How to Write a Screenplay

This article may or may not contain instructions on how to write a screenplay. But it does contain the twisted tale of how one of my short stories was adapted into a(n equally short) film.


It started January 2021. No wait. Technically, it started before our lives were hit by 21st century black death and we all went into lockdown. My bandmate and I were plying our trade at an open mic in Worthing. Another guitarist asked if I could put some percussion behind his set. We got talking and, like any good self-publicising writer, I mentioned my books. I played cajon to We Are the Champions. A good night was had by all.

Back to January 2021. Chaz – for ‘twas Chaz Parvez who had conscripted me into his Queen tribute – shot me a message on Facebook. He was writing, producing and directing a short film. A horror. I wrote horror stories – would I mind giving the screenplay a critical read? I opened the attachment. “2-5-1 (WORKING TITLE)” by Chaz Parvez. You want the first lines?


“the killing”


This was my kind of thing.


I read the screenplay. It had everything: ghosts, guitars, rock and roll. And yet, I thought, there must be something I can bring to the table. I fired a reply to Chaz telling him I loved it and that I’d take a closer look over the next week or so.

I sat on that screenplay for two months. The problem was twofold – firstly, I didn’t want to change it. It was a compact, satisfying horror film. The kind of thing that spoke to my love of ‘twist’ television – Inside Number 9, Hammer House of Horror. You know the score. Secondly, I knew nothing about how to write a screenplay. All the INT and EXT, the SFX, the FADE TO BLACK. I know prose and I can suggest recomposing sentences, changing turns of phrase. But I didn’t know how to write a screenplay. I was out of my element. However, I was also a member of the film crew now, included on the group chat.

Eventually, I came clean to Chaz. Told him I wouldn’t change a thing, that I loved his film and wished him all the best with it. That’s fine, he replied. But you’ll still play drums on the soundtrack? Now that I could do.

A (potentially award-winning) still from Psycho Chromatic.

This isn’t a music post, so I won’t bore you with how fun it was improvising a 3-minute instrumental to go over the credits of the film. Instead, I’ll tell you how for several months that group chat notification flashed up on my phone and I would see details of a new location scouted, or a costume just put together. As filming started, stills of the movie were shared. Close-ups of gory make-up. Spooky 20-second sequences and jump scares. At time of writing, Psycho Chromatic has shed its working title and is still being edited – something else got in the way…


In September 2021, Chaz sent me a fresh message. He wanted to enter a film competition with a short movie – 3 minutes or less and showing dynamic range or use of sound. A monologue if possible. Did I have any ideas?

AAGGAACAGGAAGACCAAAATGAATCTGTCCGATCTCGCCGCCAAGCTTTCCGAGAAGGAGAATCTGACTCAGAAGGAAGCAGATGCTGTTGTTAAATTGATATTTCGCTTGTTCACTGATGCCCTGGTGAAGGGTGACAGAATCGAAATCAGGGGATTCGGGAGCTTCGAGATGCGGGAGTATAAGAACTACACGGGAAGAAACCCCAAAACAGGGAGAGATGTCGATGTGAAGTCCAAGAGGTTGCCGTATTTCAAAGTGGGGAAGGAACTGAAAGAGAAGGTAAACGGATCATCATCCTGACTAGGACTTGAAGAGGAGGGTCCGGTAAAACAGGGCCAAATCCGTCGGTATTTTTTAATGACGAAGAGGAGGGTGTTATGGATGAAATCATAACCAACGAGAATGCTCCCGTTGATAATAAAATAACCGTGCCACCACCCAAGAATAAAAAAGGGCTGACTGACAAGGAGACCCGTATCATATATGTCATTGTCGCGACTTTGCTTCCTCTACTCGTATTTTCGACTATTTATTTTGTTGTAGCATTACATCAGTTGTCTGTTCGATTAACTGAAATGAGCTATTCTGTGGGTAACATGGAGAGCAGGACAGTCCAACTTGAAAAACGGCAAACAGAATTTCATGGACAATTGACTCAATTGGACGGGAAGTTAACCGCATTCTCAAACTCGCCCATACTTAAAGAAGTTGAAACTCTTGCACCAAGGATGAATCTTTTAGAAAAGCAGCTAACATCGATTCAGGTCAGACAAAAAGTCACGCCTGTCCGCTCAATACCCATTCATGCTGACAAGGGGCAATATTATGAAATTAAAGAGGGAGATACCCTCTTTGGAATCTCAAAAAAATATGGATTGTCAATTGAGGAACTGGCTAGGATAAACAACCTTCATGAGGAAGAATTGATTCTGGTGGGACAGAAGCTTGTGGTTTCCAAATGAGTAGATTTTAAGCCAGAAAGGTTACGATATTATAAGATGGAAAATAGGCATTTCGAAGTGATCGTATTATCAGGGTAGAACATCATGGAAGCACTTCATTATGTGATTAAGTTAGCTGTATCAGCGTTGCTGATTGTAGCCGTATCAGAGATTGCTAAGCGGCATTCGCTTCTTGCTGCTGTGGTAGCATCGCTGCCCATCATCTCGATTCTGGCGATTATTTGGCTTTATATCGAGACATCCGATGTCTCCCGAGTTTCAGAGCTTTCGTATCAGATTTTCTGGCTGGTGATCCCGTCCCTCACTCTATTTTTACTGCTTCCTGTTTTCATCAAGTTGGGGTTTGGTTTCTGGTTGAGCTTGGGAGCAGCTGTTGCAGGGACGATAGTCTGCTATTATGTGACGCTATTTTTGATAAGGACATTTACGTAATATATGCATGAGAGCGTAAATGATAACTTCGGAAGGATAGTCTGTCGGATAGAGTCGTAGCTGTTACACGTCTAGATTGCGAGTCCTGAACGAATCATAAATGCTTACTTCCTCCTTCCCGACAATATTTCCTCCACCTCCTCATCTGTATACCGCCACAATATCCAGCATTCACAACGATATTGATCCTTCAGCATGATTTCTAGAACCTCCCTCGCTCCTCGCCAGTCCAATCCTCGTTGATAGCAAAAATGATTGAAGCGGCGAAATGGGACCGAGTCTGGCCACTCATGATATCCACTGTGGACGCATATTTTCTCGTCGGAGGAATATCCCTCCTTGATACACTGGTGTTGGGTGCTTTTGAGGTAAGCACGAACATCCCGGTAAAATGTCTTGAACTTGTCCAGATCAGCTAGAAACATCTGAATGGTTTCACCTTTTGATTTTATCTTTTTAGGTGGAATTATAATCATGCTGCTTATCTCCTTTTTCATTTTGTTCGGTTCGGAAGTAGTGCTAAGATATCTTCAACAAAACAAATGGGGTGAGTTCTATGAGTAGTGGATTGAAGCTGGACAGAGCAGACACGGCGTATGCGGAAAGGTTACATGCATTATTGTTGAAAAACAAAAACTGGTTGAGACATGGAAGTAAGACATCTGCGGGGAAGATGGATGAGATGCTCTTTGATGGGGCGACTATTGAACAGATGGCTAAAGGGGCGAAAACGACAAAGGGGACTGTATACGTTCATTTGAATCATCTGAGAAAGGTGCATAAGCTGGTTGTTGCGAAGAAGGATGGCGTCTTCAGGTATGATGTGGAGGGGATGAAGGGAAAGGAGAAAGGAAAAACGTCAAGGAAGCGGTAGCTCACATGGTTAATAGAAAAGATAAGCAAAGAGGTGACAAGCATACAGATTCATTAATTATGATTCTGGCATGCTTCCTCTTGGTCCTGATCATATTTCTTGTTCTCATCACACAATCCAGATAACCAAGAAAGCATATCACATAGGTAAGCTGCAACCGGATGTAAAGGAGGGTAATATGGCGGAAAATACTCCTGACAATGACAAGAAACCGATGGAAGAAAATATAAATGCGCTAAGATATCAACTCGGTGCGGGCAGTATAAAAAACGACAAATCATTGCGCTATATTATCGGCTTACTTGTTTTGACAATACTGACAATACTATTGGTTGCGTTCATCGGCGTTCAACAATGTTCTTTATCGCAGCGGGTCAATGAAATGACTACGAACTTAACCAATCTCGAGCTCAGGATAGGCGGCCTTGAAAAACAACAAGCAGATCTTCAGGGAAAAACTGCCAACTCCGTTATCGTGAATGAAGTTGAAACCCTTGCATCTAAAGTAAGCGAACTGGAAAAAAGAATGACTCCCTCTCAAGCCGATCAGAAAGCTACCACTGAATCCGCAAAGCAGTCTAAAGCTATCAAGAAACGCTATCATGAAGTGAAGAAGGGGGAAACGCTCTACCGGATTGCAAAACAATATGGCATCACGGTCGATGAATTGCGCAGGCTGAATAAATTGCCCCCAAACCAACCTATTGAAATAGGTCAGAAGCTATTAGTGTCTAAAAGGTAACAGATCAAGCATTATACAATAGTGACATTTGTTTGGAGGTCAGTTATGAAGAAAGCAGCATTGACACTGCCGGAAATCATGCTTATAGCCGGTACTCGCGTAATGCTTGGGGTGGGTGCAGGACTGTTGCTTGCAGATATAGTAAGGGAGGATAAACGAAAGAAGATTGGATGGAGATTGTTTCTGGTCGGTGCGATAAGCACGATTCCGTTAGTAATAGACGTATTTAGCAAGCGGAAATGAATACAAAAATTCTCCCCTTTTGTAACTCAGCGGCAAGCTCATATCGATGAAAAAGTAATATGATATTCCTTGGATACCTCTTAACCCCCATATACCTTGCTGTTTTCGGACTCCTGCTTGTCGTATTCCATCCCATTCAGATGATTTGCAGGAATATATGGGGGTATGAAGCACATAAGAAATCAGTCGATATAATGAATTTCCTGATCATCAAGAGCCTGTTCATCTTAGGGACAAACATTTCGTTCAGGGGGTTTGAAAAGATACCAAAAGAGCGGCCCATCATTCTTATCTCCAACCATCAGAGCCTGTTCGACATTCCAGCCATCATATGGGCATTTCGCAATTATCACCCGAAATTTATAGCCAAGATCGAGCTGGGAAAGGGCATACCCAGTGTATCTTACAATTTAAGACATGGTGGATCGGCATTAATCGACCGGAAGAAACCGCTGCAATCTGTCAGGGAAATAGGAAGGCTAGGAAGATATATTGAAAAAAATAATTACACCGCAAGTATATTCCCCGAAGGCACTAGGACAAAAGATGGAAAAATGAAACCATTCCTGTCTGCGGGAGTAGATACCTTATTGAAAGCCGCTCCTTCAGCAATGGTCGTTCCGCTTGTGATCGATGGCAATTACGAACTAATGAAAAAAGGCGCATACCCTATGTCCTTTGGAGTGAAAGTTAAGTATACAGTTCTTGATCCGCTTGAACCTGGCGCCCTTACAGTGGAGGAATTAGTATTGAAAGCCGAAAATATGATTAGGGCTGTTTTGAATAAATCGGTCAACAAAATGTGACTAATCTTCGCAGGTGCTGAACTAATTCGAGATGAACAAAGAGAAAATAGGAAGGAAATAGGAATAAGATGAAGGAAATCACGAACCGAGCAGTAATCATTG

As a matter of fact, I did. I had a flash fiction I’d written but never submitted anywhere, titled Under the Oak. It featured only two characters, and plenty of speech. Chaz loved it. Within a day, he’d started casting.

When I sent Chaz the story, I knew parts would have to change. I resolved not to be the author who insists on maintaining his own vision of his story. Oddly enough, it was quite easy. Editing two novels and cutting your favourite bits from them is great preparation for having an adaptation made of one of your stories. Chaz wanted to switch the roles of the two characters – in Under the Oak, most of the plot is a male character is speaking to a female character. With this came name changes – as we found, a name like Katie with its hard consonants can be spat with more venom than a name like Hannah. Chaz also found a great tree in Worthing to film under – but it wasn’t an oak. We changed the title to Beneath the Cedar.

Beneath the Cedar

I mentioned that this article may not contain instructions on how to write a screenplay. The fact is, I know no more than I did when I read Chaz’s first screenplay back in January. For BTC (as we in the industry call it) Chaz would suggest edits, and I would make them to the prose version, using my experience as a writer to guide word choice and dialogue patterns. He used the prose to inform his treatment (a kind of proto-script laying out the structure of the film) and then translated it into the format of a screenplay. But my advice for ‘writing’ a screenplay? Seize any opportunity to put your writing out there. Speak to anyone who will tolerate you chatting about your stories. You never know where it might lead.

The deadline for Chaz’s competition was in October. We booked in the day’s filming, leaving a mere week and a half for Chaz to piece together the footage and edit the film. He also made a making-of video, featuring he and I poring over a screenplay as I underlined bits, and documenting the difficulties in filming in a public park (primarily, dogs taking an interest in the picnic set. Also, the proximity of nearby Shoreham Airport).

The film is finished now. You can watch it on YouTube:

Who knows how the film will do? It already made it to the semi-finals of the Bratislava International Film Awards (first Bratislava, then the world!). And who knows what our next project will be?

Liam Smith

Writing twisted gothic tales and drumming whilst I think up more.

2 thoughts to “How to Write a Screenplay”

  1. That’s exactly what happened! It makes me sound very organized too (which is a big lie).
    Thank you Liam. Without YOUR story, this would not of happened, and you’re right – seize every opportunity.

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